Both of the dinosuar groups were more or less equally divided into quadrupeds and bipeds.

The evolution of Earth’s first mammals eventually brought placental birth

Posted in Animals, Dinosaurs, Nature, Prehistory on Thursday, 7 June 2012

This edited article about prehistoric mammals originally appeared in Look and Learn issue number 720 published on 1 November 1975.

Protoceratops eggs, picture, image, illustration

Reptiles, like the dinosaurs before them , lay their eggs and abandon them; here we see the Protoceratops young hatching from their unattended dinosaur eggs

All mammals are thought to have descended from the carnivorous reptile, therapsid which lived in Permian and Triassic times. This had upright legs instead of splayed-out reptilian ones and a wide variety of teeth. In the Jurassic the first true mammal appeared, the tiny, shrew-like triconodon.

About 70 million years ago the Cenozoic (or New Life) era began with the Palaeocene; the climate was mild and the vegetation tropical. The small mammals which had lived in the shadow of the dinosaurs were ready to replace them as the dominant form of life.

Mammals were better equipped for survival than reptiles. They were warm-blooded and could cope with changing climatic conditions. They developed larger brains than reptiles. Thirdly, although early mammals were egg-layers, later marsupials (pouched mammals) and then placental mammals, which gave birth to fully developed live babies, evolved. Marsupials and placental mammals care for their young until they can fend for themselves, unlike reptiles which lay their eggs on the ground and then abandon them.

Reptiles ruled the earth for 100 million years

Posted in Animals, Dinosaurs, Nature, Prehistory on Thursday, 7 June 2012

This edited article about prehistoric reptiles originally appeared in Look and Learn issue number 720 published on 1 November 1975.

The dimetrodon, picture, image, illustration

The Dimetrodon

Reptiles replaced amphibians as the dominant life form and their reign lasted for more than 100 million years.

During the Permian era an interesting group of reptiles was the pelycosaurs (mammal-like reptiles), the best known of which was the dimetrodon. This 10 ft. (3 m.) long carnivore was most notable for its sail-like fin, formed by a row of thin bones covered with skin. This is thought to have acted as a heat receptor to keep the creature’s blood at the correct temperature.

During the Triassic era a group of flying reptiles, called pterosaurs, evolved. Their wings were folds of leathery skin stretched between their short back legs and the tips of their long front limbs. Half the wing’s length was supported by a long wrist bone and fourth digit, the other three ‘fingers’ being claws used for climbing and hanging from a perch. Their bodies were thinly covered with hair and, like birds, they had hollow bones filled with air. They ranged in size from as small as a sparrow to the huge pteranodon with a 27 ft. (8.1 m.) wing-span.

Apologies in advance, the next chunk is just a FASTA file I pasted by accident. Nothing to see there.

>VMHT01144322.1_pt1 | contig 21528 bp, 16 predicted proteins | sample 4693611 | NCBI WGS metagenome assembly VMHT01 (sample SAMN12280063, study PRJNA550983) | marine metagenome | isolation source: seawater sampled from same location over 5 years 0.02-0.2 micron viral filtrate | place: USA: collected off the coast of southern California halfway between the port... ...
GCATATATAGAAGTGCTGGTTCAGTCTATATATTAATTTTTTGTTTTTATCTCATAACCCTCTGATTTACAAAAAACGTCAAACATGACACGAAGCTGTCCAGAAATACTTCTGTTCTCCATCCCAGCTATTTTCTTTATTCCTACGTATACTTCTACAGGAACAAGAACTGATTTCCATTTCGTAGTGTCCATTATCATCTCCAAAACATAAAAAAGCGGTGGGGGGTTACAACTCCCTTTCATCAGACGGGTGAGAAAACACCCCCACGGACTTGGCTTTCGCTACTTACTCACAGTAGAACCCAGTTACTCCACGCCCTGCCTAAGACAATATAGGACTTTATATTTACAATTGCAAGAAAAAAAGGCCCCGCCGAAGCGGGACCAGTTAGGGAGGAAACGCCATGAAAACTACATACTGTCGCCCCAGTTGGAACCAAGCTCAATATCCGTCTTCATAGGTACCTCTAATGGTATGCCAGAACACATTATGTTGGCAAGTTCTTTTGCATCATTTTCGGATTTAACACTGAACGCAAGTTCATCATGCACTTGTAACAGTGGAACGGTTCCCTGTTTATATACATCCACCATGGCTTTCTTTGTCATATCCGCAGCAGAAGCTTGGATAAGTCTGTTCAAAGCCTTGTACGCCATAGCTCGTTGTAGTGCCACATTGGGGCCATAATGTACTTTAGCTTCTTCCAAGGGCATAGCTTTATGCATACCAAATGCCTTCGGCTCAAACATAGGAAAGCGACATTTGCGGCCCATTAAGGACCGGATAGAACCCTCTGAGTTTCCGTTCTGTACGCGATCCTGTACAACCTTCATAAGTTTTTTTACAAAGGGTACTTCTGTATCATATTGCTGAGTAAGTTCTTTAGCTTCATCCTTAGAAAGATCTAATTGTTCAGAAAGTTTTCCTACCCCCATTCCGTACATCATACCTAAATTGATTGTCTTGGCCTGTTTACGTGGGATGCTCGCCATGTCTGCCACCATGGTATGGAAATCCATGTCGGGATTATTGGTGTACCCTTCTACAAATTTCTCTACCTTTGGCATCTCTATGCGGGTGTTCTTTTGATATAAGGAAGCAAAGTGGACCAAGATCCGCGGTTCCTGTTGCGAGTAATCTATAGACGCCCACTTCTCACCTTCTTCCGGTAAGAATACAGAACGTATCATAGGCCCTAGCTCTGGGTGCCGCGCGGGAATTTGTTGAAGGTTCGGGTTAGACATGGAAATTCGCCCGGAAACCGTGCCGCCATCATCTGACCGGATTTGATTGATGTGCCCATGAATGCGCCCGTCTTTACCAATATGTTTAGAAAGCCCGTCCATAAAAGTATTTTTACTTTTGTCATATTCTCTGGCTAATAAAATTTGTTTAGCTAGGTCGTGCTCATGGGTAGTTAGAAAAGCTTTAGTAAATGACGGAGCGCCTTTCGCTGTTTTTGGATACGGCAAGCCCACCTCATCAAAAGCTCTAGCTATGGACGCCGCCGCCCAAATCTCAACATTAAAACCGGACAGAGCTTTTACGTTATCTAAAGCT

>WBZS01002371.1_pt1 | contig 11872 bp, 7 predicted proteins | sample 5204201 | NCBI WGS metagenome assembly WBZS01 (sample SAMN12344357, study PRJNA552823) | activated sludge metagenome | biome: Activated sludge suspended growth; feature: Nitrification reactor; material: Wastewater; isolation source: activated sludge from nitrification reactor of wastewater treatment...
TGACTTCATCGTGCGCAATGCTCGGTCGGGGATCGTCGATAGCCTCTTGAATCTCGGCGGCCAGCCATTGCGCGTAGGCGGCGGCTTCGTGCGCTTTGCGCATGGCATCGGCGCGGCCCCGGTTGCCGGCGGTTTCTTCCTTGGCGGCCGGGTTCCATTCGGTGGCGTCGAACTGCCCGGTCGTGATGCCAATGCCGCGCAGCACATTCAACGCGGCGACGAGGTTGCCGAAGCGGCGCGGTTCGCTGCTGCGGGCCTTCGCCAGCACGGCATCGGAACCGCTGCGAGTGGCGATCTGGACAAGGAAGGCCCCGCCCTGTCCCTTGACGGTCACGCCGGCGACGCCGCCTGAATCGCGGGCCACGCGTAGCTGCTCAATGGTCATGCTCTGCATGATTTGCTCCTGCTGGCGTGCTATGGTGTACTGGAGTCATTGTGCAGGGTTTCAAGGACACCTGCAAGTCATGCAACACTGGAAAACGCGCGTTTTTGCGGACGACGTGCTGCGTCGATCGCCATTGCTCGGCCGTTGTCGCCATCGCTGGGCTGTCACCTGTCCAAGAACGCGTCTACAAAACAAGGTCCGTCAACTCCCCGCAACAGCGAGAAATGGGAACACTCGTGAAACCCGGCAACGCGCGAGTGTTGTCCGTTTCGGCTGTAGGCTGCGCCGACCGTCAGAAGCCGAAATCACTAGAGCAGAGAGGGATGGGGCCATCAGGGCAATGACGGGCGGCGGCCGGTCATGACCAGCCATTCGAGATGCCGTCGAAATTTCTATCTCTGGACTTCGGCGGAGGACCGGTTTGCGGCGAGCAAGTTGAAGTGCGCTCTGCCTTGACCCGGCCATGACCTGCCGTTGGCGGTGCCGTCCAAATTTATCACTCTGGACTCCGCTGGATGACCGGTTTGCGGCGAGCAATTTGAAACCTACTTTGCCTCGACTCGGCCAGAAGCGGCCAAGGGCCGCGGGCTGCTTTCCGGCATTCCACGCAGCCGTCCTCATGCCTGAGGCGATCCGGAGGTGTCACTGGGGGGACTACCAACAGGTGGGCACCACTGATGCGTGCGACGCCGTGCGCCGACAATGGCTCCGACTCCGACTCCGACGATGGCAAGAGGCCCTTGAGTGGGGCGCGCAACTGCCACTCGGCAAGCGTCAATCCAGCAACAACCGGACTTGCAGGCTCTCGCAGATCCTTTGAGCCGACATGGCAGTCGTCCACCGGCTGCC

Other reptiles took to the sea.

The principal groups were the streamlined ichthyosaurs and the plesiosaurs. The latter had paddle-shaped limbs with which they ‘rowed’ themselves along in the water.

Fossils testify to the age of the giant reptile

Posted in Animals, Biology, Dinosaurs, Prehistory on Friday, 13 April 2012

This edited article about dinosaurs originally appeared in Look and Learn issue number 688 published on 22 March 1975.

Tyrannosaurus rex, picture, image, illustration

Tyrannosaurus Rex attacking a Styracosaurus by William Francis Phillipps

A hungry two-legged reptile crept along the sands of the Gobi desert in Central Asia. As it snuffled in the sand, this creature, named an Oviraptor (or egg-stealer), came upon just the meal he was looking for – a nest of eggs.

The eggs were in varying stages of development and some had inside them the partly-formed young of a horned reptile called a Protoceratops.

It must have been a great find for the Oviraptor, but he did not have long to enjoy it. A violent sandstorm arose and buried the egg-stealer and his plunder.

All this is supposition. But what is fact is that millions of years later, in the 1920s, scientists found the nest, and several others. Inside them were the fossilised remains of the baby dinosaurs in various stages of growth, from newly hatched young to adults measuring 1.5  metres to over two metres. And inside the eggs were found preserved embryos.

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Diplodocus the herbivore

Posted in Animals, Dinosaurs, Prehistory on Wednesday, 15 June 2011

This edited article about dinosaurs originally appeared in Look and Learn issue number 969 published on 4 October 1980.

diplodocus, picture, image, illustration

The Diplodocus sustained its huge bulk on a diet of plants, by Roger Payne